Resolving Relationships among the Megadiverse Butterflies and Moths with a Novel Pipeline for Anchored Phylogenomics

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Abstract

Abstract.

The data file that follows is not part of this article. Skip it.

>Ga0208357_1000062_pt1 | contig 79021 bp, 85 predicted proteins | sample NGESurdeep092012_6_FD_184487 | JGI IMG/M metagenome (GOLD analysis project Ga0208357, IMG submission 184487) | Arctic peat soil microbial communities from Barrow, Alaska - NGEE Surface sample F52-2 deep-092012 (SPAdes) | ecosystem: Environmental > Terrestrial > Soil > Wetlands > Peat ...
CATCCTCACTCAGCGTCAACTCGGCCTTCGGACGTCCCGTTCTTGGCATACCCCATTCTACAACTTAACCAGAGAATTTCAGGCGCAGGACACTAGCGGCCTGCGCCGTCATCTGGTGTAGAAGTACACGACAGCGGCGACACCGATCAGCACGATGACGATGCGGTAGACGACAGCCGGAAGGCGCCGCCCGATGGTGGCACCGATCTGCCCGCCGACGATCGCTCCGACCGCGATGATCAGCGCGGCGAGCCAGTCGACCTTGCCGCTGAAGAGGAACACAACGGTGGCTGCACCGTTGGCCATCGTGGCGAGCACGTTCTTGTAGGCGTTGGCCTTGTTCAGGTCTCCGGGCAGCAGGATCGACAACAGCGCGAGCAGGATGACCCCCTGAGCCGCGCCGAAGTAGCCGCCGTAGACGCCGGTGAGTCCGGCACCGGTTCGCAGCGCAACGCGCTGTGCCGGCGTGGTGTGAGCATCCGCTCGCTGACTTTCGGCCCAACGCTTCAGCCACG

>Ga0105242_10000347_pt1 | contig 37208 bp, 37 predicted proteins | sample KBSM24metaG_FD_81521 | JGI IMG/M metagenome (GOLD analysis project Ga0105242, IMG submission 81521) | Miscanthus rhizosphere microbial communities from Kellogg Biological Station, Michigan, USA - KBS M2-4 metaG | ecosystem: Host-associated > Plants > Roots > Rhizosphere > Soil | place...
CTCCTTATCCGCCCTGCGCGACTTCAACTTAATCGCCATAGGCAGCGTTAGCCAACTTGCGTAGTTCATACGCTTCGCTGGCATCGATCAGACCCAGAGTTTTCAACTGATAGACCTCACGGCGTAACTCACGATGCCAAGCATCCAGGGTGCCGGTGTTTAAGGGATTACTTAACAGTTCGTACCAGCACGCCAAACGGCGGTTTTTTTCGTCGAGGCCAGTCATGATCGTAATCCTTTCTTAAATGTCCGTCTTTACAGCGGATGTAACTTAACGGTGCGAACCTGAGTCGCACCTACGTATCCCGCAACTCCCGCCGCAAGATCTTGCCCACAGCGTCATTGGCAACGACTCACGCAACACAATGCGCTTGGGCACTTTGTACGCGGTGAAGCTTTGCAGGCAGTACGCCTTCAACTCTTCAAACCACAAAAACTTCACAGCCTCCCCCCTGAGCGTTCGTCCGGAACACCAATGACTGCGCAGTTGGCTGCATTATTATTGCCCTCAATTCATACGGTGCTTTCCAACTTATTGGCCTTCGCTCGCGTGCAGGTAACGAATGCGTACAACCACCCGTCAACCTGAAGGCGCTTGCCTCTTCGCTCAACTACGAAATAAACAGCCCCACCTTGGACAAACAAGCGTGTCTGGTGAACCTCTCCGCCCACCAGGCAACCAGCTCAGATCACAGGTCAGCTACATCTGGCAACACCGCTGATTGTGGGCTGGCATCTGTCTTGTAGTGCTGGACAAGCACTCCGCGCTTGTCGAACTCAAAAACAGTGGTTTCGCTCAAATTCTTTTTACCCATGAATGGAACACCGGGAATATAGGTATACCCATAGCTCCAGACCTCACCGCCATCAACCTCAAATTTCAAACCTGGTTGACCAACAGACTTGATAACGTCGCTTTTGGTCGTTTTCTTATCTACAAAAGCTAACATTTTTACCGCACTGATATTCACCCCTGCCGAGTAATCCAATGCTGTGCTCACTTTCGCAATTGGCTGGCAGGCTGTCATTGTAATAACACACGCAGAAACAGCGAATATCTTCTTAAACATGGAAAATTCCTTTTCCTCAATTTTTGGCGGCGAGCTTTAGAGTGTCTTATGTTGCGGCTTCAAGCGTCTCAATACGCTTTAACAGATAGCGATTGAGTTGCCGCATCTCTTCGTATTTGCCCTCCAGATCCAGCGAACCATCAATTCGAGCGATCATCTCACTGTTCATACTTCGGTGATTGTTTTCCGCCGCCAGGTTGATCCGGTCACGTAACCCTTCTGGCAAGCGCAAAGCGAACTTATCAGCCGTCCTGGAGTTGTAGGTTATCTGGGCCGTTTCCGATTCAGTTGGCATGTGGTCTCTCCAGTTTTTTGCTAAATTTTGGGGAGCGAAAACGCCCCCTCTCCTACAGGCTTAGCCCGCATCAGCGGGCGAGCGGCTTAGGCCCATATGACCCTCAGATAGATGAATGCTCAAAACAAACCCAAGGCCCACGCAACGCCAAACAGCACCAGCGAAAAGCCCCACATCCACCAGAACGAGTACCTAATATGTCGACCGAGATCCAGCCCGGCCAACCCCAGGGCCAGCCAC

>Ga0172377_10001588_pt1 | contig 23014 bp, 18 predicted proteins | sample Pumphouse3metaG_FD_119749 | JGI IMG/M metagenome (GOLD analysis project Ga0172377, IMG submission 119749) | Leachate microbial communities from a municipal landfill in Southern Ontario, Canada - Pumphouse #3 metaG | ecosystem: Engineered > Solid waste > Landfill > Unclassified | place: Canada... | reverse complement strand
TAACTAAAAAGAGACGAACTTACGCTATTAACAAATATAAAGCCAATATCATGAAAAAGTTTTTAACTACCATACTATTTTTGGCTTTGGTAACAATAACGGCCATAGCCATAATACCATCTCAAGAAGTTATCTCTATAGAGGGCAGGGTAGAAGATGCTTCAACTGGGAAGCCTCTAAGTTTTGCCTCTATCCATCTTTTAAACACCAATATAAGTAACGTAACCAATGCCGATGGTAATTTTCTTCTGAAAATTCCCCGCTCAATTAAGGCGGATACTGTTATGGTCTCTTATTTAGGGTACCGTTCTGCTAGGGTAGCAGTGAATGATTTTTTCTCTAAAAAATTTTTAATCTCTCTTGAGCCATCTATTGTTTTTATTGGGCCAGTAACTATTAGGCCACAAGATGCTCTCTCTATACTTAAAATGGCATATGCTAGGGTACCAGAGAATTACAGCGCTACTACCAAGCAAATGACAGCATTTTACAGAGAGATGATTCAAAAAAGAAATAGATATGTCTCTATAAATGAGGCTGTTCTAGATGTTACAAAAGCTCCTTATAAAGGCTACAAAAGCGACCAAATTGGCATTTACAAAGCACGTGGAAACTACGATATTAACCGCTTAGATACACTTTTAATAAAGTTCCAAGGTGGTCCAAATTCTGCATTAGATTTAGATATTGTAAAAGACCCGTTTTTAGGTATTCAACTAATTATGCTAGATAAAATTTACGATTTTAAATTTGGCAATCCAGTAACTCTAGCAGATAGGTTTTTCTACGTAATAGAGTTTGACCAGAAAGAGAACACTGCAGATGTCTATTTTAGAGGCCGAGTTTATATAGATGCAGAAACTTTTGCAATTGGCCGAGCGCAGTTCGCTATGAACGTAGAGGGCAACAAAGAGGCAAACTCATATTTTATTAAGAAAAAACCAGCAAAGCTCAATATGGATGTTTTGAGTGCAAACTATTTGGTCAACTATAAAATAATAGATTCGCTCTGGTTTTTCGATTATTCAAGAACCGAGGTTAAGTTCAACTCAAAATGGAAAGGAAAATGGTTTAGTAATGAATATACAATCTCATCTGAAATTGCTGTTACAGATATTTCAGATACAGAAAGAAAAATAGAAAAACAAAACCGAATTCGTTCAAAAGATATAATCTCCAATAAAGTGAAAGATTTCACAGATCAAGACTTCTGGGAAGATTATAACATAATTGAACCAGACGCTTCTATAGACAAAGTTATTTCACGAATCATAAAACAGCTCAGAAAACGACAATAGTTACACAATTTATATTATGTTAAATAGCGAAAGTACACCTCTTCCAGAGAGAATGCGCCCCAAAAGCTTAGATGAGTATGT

The advent of next-generation sequencing technology has allowed for thecollection of large portions of the genome for phylogenetic analysis. Hybrid enrichment and transcriptomics are two techniques that leverage next-generation sequencing and have shown much promise. However, methods for processing hybrid enrichment data are still limited. We developed a pipeline for anchored hybrid enrichment (AHE) read assembly, orthology determination, contamination screening, and data processing for sequences flanking the target “probe” region. We apply this approach to study the phylogeny of butterflies and moths (Lepidoptera), a megadiverse group of more than 157,000 described species with poorly understood deep-level phylogenetic relationships. We introduce a new, 855 locus AHE kit for Lepidoptera phylogenetics and compare resulting trees to those from transcriptomes. The enrichment kit was designed from existing genomes, transcriptomes, and expressed sequence tags and was used to capture sequence data from 54 species from 23 lepidopteran families. Phylogenies estimated from AHE data were largely congruent with trees generated from transcriptomes, with strong support for relationships at all but the deepest taxonomic levels. We combine AHE and transcriptomic data to generate a new Lepidoptera phylogeny, representing 76 exemplar species in 42 families. The tree provides robust support for many relationships, including those among the seven butterfly families. The addition of AHE data to an existing transcriptomic dataset lowers node support along the Lepidoptera backbone, but firmly places taxa with AHE data on the phylogeny. Combining taxa sequenced for AHE with existing transcriptomes and genomes resulted in a tree with strong support for (Calliduloidea + Gelechioidea + Thyridoidea) + (Papilionoidea + Pyraloidea + Macroheterocera). To examine the efficacy of AHE at a shallow taxonomic level, phylogenetic analyses were also conducted on a sister group representing a more recent divergence, the Saturniidae and Sphingidae. These analyses utilized sequences from the probe region and data flanking it, nearly doubled the size of the dataset; resulting trees supported new phylogenetics relationships, especially within the Saturniidae and Sphingidae (e.g., Hemarina derived in the latter). We hope that our data processing pipeline, hybrid enrichment gene set, and approach of combining AHE data with transcriptomes will be useful for the broader systematics community.

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